PCOS for barangay elections

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By Myke U. Obenieta

So to speak

Wednesday, June 19, 2013

FEEL no horror or shame in wearing your wrinkles as if it were a coat of steel. It makes sense, mighty true, to everyone who has survived the slings and arrows of adolescence.

Adulthood, no doubt, can be awful with its challenges lining up like ants. No less risky, however, are the heydays of being both carefree and choked with teen angst.

While depression rings a bell, death may as well dance to the tune of Justin Bieber (“Baby, baby, baby oohh…”).


No music to parents’ ears is this revelation from an American agency called Centers for Disease Control and Prevention: “For youth between the ages of 10 and 24, suicide is the third leading cause of death. It results in approximately 4,600 lives lost each year.”

Time and again, the American malaise can also hold a mirror here this sunny side of the equator, even if only to a lesser extent. Despite the scarcity of data hereabouts, an unsettling pattern can be grimly gleaned from the news.

The alleged suicide of Ramil Adaya, 14, is the “second incident recorded this year in Cebu Province after an 11-year-old girl in Toledo City was found hanging with a rope tight around her neck. Both were reportedly “reprimanded by their parents” over some issues about discipline and learning. In 2011, two suicide stories involved a 13-year-old boy in barangay Minglanilla and a 12-year-old girl in barangay Pardo.

If these occurrences were merely isolated cases, what’s definitely dire is to go about shrugging it off as far from happening again.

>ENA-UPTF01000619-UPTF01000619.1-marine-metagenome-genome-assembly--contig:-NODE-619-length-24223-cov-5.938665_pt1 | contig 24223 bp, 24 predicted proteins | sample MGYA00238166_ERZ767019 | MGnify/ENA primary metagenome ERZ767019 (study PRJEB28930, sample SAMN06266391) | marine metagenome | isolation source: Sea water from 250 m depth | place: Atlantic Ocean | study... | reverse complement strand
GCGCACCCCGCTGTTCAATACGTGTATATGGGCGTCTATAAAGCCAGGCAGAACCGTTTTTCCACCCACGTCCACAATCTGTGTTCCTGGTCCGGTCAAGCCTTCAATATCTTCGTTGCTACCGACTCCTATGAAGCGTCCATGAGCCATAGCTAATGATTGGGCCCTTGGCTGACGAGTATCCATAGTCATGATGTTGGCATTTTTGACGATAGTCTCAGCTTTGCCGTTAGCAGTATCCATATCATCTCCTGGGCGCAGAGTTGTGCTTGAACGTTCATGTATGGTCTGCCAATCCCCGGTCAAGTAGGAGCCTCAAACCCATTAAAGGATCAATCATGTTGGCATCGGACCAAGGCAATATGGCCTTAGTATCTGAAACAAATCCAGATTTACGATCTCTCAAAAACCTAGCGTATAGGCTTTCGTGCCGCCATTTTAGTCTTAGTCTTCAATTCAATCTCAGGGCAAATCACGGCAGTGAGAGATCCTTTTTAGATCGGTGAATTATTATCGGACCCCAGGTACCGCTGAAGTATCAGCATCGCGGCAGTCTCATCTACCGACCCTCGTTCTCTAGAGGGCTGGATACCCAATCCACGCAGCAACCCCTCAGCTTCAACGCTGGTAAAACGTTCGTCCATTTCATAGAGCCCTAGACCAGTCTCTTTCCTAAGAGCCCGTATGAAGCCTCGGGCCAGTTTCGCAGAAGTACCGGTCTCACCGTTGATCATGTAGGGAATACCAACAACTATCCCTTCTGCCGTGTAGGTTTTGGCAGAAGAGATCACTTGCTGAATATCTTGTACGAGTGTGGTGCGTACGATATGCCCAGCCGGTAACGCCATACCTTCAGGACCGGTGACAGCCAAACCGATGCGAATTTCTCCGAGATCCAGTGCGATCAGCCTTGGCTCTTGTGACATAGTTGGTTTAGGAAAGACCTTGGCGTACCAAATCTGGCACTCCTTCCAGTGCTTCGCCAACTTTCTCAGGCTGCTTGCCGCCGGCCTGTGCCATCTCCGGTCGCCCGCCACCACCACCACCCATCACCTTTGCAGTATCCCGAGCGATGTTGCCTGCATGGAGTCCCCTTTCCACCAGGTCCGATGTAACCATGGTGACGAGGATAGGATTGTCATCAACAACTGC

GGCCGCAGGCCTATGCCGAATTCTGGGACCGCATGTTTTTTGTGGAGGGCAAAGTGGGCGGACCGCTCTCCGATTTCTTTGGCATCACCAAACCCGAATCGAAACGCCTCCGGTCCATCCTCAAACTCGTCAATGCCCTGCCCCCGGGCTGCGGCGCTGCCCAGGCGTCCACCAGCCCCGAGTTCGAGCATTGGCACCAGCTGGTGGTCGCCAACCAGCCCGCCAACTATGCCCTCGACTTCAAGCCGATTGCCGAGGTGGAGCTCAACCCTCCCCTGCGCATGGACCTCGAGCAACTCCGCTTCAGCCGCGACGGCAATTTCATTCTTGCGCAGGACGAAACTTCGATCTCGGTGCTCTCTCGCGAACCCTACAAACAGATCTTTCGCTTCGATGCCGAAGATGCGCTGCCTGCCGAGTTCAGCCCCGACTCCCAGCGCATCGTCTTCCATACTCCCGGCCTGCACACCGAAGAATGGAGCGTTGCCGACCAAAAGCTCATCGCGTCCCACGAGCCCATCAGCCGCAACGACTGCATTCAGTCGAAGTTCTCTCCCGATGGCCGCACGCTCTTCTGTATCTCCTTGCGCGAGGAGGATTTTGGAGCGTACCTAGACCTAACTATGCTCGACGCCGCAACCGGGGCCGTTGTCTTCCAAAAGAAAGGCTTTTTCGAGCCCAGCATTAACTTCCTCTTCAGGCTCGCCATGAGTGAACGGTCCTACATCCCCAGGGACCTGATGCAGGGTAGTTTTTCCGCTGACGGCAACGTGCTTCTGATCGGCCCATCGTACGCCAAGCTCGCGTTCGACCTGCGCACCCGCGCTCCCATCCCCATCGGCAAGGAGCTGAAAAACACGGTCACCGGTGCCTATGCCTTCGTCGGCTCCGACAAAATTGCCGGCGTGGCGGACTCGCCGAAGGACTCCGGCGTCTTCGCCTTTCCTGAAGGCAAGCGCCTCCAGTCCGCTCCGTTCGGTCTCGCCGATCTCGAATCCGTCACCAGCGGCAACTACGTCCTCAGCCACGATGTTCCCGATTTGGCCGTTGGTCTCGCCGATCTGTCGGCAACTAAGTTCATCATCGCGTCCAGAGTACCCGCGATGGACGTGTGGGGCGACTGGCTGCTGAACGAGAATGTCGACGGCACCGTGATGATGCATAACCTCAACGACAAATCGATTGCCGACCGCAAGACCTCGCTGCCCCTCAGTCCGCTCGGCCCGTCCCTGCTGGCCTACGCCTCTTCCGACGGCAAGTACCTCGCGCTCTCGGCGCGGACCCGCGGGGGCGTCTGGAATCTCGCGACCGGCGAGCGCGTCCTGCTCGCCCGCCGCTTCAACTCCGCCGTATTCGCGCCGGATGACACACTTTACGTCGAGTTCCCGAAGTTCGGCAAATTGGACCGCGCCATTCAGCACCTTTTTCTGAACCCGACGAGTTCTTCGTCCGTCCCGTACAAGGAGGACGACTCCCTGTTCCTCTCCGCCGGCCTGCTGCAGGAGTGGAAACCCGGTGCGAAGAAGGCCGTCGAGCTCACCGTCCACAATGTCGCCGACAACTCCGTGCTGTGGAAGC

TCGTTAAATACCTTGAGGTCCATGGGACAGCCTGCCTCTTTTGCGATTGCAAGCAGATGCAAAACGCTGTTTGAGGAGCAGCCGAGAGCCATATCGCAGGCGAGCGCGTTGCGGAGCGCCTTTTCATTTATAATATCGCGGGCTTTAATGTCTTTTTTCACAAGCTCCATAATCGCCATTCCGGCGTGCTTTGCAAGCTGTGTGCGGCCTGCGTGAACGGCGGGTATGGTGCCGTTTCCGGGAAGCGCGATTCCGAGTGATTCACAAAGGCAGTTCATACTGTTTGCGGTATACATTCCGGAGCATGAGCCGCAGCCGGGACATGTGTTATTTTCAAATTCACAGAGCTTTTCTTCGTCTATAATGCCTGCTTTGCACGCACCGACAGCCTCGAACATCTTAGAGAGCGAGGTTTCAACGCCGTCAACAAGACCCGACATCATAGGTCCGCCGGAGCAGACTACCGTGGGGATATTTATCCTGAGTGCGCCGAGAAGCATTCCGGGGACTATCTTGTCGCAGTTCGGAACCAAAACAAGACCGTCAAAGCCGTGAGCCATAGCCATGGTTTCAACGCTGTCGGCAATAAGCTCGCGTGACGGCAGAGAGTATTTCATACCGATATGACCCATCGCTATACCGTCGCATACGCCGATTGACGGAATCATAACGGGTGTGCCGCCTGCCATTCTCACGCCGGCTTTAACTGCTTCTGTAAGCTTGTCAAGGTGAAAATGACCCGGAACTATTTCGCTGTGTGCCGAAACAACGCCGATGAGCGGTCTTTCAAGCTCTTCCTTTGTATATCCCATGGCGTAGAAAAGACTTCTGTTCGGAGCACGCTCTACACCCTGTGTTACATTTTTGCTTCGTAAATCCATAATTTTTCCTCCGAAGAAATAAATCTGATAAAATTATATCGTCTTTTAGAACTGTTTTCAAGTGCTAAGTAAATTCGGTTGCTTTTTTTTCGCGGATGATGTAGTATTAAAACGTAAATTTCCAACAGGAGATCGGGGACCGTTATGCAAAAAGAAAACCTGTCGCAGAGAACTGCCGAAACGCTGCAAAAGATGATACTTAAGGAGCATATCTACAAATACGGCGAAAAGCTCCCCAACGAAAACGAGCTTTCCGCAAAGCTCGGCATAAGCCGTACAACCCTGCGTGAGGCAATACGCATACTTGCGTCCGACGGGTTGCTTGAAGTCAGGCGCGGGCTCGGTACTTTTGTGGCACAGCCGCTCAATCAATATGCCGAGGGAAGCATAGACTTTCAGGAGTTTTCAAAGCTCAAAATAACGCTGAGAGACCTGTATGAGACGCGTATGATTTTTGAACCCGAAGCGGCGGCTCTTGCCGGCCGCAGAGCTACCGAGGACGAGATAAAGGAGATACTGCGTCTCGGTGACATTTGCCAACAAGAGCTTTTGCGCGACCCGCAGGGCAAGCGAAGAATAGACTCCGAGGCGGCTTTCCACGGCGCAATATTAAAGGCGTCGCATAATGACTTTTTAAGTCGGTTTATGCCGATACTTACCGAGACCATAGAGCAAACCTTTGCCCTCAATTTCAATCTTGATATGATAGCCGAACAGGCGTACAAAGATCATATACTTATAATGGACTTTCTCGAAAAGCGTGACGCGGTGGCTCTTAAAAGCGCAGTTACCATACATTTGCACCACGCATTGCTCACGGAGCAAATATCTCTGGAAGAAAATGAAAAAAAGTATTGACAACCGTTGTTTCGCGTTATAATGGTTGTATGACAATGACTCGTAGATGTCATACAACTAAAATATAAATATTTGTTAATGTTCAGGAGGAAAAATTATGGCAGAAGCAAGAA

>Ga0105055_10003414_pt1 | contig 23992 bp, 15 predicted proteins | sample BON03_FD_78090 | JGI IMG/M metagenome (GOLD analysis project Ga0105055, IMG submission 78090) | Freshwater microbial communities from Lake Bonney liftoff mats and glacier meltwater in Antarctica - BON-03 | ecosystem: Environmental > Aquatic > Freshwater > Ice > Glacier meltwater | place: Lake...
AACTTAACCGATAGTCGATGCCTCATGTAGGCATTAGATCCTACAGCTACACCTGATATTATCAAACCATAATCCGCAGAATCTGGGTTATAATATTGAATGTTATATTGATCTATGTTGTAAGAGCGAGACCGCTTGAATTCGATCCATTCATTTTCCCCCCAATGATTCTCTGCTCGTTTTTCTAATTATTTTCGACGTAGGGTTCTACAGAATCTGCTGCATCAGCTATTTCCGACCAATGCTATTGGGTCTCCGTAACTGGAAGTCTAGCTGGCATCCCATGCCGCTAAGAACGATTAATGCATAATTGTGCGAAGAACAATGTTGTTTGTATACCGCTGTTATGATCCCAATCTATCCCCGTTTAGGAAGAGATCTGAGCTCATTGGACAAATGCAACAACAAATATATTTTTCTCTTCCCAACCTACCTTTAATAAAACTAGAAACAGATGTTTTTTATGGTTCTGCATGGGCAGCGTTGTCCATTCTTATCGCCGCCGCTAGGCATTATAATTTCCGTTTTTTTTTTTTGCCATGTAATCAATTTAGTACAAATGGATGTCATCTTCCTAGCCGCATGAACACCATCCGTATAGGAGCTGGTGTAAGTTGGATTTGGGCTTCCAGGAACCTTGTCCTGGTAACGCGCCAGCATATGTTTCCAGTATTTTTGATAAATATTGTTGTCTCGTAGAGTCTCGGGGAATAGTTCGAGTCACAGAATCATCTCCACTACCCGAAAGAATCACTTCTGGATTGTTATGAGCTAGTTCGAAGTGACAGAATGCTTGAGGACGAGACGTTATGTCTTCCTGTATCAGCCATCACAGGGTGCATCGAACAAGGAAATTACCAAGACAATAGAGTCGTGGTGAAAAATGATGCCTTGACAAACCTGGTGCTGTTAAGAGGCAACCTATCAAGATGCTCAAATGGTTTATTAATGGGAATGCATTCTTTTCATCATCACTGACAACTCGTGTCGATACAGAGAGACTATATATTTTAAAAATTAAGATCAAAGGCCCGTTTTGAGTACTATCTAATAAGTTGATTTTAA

Recurrent, of course, is the way we groan under the groundswell of adult-instigated wrongs about our world. That the kids are not all right seems inevitable, considering the whole caboodle of anxieties that grown-ups scatter around in the midst of all the pressures, these syndromes of modernity.

The clichés—unconditional love, unstinting support—are easy to prescribe; more problematic is translating these concretely into acts of constancy in homes and in schools, especially in the larger context of drift in governance and breakdown of guidance. Could these be the unintended consequences of our collective effort in keeping up with the breakneck pace of progress?

Step back, stop awhile. Find time for each other to talk things over, as if nothing else is more enriching. If this sounds too naïve, it speaks as well of the woe that echoes the extent of our waste, our accumulated loss of innocence, our collective deficit. That’s enough reason for the young to be sick and tired of us till death.


Published in the Sun.Star Cebu newspaper on June 19, 2013.


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